Today, I am featured on the 2015 Lesbian Fiction Appreciation Event hosted by the talented KT Grant. Please visit the link below to read my post about reading and writing Lesbian Literature, and meet other wonderful authors who write stories about women who love other women.
Madison Andrews has spent her entire life–unsuccessfully–searching for love. She begins having vivid dreams of the same woman every night, and soon, Madison believes this woman is the love she has been searching for. Madison’s dreams become more intense and she realizes the dreams she’s having recreate moments taken from actual events from her life–and this woman is there for all of it. Madison searches for her, but how can she find a woman she knows everything about… and yet nothing? She doesn’t even know her name.
It was cold last night in Chicago. Real cold. Factor in the wind chill and the temperature fell to a brutal degree that no living being could ever survive, at least not without every inch of their flesh covered under thick layers of heavy clothing. But even that probably wouldn’t have been enough to take the chill away.
Last night was the kind of night you go to bed, pull the covers up to your chin, and say a prayer for anyone who has no other place to sleep but on the streets.
I follow a Rescue group on Facebook and on my newsfeed was a post about a woman who had found a dog, all by itself, while waiting for a bus. The dog wouldn’t leave her side, but she couldn’t take him on the bus with her. So she called a friend. Explained everything. And that friend took to Facebook. She gave the intersecting streets where the dog currently was, somewhere in Bridgeport, and an immediate outpour of responses flooded the thread.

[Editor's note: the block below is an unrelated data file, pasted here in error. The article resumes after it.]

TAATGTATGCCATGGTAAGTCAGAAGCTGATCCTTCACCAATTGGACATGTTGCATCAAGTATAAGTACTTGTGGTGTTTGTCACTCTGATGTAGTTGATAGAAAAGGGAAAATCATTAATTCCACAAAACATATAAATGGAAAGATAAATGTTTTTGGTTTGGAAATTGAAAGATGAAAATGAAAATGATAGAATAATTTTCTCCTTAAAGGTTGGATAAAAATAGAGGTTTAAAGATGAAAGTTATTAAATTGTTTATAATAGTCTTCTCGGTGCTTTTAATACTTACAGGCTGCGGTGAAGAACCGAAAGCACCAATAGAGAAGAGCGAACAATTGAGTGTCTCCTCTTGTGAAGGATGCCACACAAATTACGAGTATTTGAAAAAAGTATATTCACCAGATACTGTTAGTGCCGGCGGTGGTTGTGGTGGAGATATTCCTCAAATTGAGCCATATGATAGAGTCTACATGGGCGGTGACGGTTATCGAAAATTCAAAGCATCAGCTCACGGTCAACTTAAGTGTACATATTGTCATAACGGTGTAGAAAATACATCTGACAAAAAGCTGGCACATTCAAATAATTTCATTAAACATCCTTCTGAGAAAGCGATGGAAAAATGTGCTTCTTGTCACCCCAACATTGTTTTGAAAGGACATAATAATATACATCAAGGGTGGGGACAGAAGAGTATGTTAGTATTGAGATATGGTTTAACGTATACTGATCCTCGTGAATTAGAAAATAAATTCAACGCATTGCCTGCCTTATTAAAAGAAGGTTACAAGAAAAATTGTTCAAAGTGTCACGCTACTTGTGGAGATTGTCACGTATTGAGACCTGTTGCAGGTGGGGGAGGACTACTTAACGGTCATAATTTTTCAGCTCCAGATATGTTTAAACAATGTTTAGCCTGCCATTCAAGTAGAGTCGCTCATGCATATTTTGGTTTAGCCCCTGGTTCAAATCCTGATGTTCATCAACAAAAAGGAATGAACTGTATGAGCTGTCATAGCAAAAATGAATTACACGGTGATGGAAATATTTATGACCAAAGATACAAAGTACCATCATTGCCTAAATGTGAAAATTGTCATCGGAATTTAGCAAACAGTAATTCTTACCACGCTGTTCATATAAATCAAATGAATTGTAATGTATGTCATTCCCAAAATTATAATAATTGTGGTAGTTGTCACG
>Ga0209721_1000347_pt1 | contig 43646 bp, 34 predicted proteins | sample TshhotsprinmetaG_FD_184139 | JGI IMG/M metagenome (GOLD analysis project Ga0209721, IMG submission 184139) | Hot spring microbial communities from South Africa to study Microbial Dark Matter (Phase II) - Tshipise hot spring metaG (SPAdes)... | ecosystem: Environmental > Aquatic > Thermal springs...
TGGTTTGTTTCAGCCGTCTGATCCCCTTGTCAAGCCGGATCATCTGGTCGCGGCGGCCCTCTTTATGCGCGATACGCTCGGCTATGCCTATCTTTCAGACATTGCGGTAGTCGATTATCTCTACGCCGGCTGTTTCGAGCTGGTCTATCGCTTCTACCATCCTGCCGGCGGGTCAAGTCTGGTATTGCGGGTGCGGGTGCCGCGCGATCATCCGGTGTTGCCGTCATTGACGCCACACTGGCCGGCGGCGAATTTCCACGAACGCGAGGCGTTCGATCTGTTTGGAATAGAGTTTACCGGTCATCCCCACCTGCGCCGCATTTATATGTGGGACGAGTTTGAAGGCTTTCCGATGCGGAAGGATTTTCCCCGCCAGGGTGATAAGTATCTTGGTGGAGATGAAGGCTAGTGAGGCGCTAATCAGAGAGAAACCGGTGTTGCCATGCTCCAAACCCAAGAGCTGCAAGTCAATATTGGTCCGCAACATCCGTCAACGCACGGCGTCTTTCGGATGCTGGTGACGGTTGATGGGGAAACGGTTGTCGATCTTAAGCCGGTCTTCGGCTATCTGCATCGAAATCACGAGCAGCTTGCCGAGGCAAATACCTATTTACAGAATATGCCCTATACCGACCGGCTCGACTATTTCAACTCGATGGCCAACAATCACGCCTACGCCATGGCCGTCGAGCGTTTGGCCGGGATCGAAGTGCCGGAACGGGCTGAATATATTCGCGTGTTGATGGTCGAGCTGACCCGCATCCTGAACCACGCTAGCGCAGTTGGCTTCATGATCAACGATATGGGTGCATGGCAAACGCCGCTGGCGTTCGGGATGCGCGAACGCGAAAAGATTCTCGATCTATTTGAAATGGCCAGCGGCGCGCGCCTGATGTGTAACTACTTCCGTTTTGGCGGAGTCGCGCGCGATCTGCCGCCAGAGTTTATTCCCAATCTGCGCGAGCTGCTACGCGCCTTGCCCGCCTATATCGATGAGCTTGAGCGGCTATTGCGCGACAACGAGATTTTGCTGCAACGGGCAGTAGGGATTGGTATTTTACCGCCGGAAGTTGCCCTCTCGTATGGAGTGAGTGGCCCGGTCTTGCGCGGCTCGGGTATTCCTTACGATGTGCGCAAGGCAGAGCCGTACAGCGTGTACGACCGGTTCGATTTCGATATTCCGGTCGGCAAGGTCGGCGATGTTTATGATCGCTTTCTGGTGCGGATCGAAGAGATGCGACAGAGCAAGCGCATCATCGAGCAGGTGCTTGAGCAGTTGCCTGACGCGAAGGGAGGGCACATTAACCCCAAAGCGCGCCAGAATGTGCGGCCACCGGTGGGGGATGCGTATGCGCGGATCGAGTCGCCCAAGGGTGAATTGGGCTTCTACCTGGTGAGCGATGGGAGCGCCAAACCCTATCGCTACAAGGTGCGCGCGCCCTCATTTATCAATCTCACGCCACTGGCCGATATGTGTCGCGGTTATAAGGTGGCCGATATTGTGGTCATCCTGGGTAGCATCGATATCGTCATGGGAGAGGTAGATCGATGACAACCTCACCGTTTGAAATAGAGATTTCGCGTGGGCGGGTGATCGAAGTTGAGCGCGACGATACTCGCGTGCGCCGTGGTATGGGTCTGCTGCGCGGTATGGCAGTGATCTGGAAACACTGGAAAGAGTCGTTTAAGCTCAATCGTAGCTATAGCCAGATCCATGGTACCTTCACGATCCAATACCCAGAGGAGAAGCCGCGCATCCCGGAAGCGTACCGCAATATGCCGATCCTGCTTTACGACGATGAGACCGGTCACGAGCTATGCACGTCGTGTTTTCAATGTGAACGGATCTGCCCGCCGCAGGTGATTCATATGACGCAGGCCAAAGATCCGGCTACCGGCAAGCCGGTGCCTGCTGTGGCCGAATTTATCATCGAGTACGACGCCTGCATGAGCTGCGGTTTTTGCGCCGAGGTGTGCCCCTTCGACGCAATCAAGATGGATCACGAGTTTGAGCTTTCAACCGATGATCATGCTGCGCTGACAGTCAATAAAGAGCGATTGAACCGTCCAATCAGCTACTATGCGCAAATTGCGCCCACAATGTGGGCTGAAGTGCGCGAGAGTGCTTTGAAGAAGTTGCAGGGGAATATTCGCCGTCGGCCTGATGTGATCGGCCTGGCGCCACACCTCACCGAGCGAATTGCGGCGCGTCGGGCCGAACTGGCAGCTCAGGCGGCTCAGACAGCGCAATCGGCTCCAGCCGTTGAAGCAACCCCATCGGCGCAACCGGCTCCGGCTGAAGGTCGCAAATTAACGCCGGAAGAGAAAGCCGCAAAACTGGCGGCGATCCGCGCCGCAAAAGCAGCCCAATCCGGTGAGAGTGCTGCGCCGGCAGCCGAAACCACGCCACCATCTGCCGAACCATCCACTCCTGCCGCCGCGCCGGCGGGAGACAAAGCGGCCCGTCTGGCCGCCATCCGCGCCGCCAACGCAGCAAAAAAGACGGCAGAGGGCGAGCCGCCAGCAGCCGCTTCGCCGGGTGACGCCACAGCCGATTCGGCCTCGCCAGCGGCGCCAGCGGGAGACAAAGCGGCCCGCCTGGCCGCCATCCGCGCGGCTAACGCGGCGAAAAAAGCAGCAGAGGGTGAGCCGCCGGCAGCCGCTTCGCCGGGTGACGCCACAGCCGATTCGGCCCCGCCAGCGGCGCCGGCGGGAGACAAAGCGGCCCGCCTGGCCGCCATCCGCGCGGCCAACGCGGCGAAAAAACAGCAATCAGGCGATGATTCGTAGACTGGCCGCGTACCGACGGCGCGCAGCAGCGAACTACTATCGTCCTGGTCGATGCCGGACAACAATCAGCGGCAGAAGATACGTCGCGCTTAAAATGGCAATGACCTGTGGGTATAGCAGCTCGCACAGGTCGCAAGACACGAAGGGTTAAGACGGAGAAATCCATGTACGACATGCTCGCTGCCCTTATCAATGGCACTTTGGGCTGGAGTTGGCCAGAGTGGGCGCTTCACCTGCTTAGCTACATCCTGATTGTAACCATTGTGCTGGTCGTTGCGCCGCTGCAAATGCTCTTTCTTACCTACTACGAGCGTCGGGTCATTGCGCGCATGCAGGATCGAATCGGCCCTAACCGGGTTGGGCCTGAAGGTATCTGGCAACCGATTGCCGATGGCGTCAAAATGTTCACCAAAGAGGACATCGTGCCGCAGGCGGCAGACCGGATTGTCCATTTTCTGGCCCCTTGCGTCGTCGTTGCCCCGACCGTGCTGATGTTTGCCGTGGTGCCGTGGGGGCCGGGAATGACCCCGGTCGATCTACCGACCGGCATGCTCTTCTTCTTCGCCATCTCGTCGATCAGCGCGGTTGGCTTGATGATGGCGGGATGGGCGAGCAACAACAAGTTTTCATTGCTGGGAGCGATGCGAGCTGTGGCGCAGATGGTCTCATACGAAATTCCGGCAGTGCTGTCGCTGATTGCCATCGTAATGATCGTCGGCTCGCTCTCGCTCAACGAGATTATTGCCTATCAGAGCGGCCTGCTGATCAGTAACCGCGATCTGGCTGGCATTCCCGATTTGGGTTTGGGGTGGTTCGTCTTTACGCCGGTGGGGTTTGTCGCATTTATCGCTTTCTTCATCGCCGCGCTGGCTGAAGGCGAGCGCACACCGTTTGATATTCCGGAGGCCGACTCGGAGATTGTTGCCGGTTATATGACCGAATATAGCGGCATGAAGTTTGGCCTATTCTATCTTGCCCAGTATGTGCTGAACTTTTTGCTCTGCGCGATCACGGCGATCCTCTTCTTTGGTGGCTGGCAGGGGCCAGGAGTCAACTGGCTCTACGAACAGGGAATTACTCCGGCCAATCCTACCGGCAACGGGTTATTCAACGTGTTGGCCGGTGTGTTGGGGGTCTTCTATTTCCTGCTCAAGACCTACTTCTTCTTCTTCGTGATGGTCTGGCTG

My eyes were glued to my computer screen while I frantically read comments asking for confirmation the dog was still at said location, another stating that a woman was on her way, another, from the original poster, urging swift action because even though the dog seemed attached to the woman at the bus station, the woman still needed to keep a secure grip on the dog, and because the dog had no collar, this wasn’t an easy task with a sixty-plus pound dog. The dog was scared. And scared dogs usually run.
I read the thread as though it were a captivating suspense novel, and I was gripping at the cusp of anxious uncertainty of how this would end…….
I held my dog a little tighter that night as I imagined him wandering those same lonely and cold streets, terrified. And I silently prayed that if I should ever lose him, someone would come to his rescue the way those “angels” on Facebook did for this sweetheart found last night.
This scared baby has been reunited with his family. Humanity at its best. 🙂